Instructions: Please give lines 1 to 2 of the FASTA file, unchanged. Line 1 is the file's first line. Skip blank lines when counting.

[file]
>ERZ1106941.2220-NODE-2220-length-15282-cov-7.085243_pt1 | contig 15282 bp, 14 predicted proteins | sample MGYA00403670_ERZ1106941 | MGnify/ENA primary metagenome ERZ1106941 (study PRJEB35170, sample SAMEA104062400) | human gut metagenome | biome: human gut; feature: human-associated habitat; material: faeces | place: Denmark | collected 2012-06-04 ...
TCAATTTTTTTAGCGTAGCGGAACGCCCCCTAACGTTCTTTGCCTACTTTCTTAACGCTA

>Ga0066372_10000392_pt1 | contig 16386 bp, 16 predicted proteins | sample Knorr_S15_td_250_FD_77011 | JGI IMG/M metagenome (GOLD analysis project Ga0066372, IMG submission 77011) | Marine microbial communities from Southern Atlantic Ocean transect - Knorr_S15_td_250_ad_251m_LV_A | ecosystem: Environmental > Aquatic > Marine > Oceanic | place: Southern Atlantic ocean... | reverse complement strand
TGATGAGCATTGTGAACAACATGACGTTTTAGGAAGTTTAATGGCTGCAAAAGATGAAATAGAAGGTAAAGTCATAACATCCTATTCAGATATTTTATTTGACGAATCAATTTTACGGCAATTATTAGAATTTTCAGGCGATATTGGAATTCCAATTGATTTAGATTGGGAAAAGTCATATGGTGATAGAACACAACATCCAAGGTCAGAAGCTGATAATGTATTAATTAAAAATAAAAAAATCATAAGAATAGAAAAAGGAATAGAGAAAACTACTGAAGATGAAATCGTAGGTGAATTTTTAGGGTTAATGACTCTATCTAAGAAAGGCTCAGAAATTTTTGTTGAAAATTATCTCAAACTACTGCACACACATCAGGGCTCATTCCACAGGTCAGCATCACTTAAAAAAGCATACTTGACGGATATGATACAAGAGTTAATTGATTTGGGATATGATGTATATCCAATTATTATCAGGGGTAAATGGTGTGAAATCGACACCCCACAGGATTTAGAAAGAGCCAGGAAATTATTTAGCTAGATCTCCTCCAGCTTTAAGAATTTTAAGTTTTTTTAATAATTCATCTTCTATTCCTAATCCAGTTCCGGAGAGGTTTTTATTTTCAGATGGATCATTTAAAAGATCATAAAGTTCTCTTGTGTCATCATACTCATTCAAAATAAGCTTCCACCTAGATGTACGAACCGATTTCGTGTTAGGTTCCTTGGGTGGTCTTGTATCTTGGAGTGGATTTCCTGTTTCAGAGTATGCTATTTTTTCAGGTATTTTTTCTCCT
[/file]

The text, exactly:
>ERZ1106941.2220-NODE-2220-length-15282-cov-7.085243_pt1 | contig 15282 bp, 14 predicted proteins | sample MGYA00403670_ERZ1106941 | MGnify/ENA primary metagenome ERZ1106941 (study PRJEB35170, sample SAMEA104062400) | human gut metagenome | biome: human gut; feature: human-associated habitat; material: faeces | place: Denmark | collected 2012-06-04 ...
TCAATTTTTTTAGCGTAGCGGAACGCCCCCTAACGTTCTTTGCCTACTTTCTTAACGCTA